Manchester United protest Q&A: When will Liverpool match take place and will the club be punished?

Manchester United fans angry at the Glazers’ ownership and their part in the aborted breakaway Super League stormed Old Trafford on Sunday, causing their game against Liverpool to be postponed. 

Talks are under way between the Premier League and the two clubs about rearranging the fixture, while Greater Manchester Police have launched an investigation. 

Here, Jeremy Wilson answers the key questions. 

When will the Manchester United v Liverpool game now take place?

The Premier League has never previously been forced to call off a fixture due to fan protests. It must now liaise with the two clubs, as well as the police and local authorities, to find a mutually acceptable date but there will be knock-on consequences for whatever is decided, especially with United still in the Europa League.

The most likely current option is Sunday May 16, which is the day after the FA Cup final between Chelsea and Leicester City, and the week before the Premier League season ends. Liverpool were due to play West Bromwich Albion on that day and this would mean moving that fixture forward to May 12 or 13, causing those clubs to have less from their matches the previous weekend. 

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Will there be disciplinary sanctions against Manchester United?

The Football Association will launch an investigation into the postponement and will liaise with the police and the Premier League in the coming days. United face questions on how fans broke into their stadium after the date, venue and time of the protest was announced on Apr 23. There have been calls for a fine and even a points deduction. Future matches, when crowds return, could also be played behind closed doors. 

There are precedents for disciplinary sanctions following protests about club owners. West Ham United were fined £100,000 in 2019 when fans invaded the pitch during their game against Burnley and the captain Mark Noble was confronted. That match was still completed. Blackpool were also fined £50,000 in 2015 following a protest against their ownership which forced what was their final match of the season against Huddersefield to be abandoned. Blackpool also received a suspended sanction of being forced to play a game behind closed doors.

How will clubs stop a repeat?

There is likely to be increased security at home matches involving the ‘rebel six’ clubs between now and the end of the season. Questions are being asked about how Manchester United fans got into the stadium, amid reports that the gate to the Munich Tunnel was opened. It has been stressed that clubs are responsible for their own security and only pay for policing inside the ground. Two officers from Greater Manchester Police were ultimately injured, with one needing  hospital treatment.

“All these additional costs – more officers, officers brought in from other forces – will fall to taxpayers,” said Sir Peter Fahy, the former chief constable of Greater Manchester Police, 

“Obviously the police themselves could have used more force but the outcome probably would have been more officers injured, fans injured. Their primary concern was to try to make sure nobody got injured and no more police officers got injured.”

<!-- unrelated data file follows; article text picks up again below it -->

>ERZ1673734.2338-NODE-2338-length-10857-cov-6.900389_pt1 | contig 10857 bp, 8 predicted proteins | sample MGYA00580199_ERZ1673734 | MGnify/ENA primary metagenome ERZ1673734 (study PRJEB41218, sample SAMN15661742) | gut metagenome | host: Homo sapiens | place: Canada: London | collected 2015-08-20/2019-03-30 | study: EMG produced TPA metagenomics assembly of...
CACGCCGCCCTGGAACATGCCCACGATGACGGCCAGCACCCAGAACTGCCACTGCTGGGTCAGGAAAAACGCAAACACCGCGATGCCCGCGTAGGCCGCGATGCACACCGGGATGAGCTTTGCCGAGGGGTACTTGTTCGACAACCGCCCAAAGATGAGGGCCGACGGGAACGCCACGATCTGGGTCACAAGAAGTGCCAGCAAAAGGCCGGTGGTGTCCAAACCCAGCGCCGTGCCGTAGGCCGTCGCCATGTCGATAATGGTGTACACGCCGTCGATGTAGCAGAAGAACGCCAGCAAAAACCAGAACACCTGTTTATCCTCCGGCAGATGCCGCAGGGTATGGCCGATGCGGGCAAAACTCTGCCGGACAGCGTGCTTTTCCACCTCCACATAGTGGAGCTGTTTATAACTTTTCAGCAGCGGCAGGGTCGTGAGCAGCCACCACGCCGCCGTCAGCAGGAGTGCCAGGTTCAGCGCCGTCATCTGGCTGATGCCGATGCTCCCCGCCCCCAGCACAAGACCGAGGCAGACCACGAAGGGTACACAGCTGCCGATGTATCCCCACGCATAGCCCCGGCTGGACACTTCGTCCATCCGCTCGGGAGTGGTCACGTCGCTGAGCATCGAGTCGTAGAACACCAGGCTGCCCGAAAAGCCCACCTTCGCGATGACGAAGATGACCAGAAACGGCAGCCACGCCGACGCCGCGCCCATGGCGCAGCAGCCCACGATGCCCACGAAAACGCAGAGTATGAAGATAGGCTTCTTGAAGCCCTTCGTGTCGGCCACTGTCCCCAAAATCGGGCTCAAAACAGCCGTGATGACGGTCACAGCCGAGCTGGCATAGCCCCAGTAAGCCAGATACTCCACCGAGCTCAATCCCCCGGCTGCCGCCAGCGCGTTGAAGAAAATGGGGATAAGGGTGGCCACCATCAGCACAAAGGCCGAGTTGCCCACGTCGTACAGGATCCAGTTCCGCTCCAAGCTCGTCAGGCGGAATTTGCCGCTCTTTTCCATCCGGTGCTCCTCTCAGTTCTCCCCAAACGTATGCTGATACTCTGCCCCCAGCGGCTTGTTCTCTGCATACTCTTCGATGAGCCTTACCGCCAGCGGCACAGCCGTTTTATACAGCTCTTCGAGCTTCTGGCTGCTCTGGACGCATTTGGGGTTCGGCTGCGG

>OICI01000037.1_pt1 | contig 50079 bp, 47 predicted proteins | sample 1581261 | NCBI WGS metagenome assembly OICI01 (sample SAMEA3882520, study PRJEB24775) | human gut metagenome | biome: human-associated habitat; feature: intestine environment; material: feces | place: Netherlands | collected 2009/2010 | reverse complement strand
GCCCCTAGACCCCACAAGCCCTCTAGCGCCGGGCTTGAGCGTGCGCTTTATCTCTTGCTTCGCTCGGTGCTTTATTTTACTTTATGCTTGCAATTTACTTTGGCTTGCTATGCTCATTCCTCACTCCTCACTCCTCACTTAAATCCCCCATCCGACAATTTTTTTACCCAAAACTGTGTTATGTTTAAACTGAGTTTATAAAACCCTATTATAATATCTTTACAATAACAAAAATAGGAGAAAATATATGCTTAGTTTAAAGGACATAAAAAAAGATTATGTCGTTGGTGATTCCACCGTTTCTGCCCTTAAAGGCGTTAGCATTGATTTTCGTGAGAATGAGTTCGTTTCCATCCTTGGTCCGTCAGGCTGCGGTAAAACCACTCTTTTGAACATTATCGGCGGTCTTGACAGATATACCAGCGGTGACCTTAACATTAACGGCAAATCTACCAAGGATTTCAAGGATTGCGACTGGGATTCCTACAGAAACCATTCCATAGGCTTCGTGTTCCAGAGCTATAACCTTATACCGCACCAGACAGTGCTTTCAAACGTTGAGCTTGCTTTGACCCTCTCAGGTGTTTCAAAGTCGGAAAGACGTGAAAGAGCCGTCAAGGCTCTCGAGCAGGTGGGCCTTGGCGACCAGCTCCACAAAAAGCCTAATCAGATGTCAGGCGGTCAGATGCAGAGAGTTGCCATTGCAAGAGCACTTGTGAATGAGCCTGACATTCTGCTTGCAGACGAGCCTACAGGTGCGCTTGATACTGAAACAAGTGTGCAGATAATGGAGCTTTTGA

Why are the fans so angry?

Fans of Manchester United have opposed the Glazer family’s leveraged takeover of the club ever since 2005. Unlike the benefactor model at neighbours Manchester City, the Glazer family have actually used club revenue to help them finance their loans for taking control of the club. Fans estimate this cost to the club at more than £1.5 billion. 

The dissatisfaction has festered for the past 16 years, but reached boiling point after United owner Joel Glazer was one of the driving forces behind the potential creation of a European Super League. United signed up to the proposal without consulting fans and, although they pulled out following a national backlash, fans remain furious at the idea of a competition which would have been largely closed to the English football pyramid.

Manchester United fans protest against their owners before the Manchester United v Liverpool 


Manchester United fans on the pitch


Credit: Reuters

What is happening with the government’s review of football?

The Conservative Party promised a fan-led review of football governance in their manifesto for the 2019 General Election and announced its formal launch last month as a direct response to the European Super League idea.

The review will be led by Tracey Crouch, a former sports minister who commands considerable trust and respect from across politics.

There have been widespread calls for some sort of independent regulator to manage football’s vested interests and also a major review of ownership models, including the current ‘fit and proper person’ test.

James Cleverly, the former Conservative co-chairman and now a foreign office minister, said on Monday that fans had to be “at the heart” of the game following the review.

“[A football club] is a bit like a listed building,” said Malcolm Clarke, the chair of the Football Supporters’ Association. “Just because you own it, doesn’t mean you should be able to do what you want with it. What this whole episode shows is how frustrated supporters are.

“If the ‘rebel six’ have done one good thing for us, they have pushed those issues right to the top of the political agenda. It may well be that this could be a seismic moment for English football when we get the reforms that many of us have been pressing for.” 

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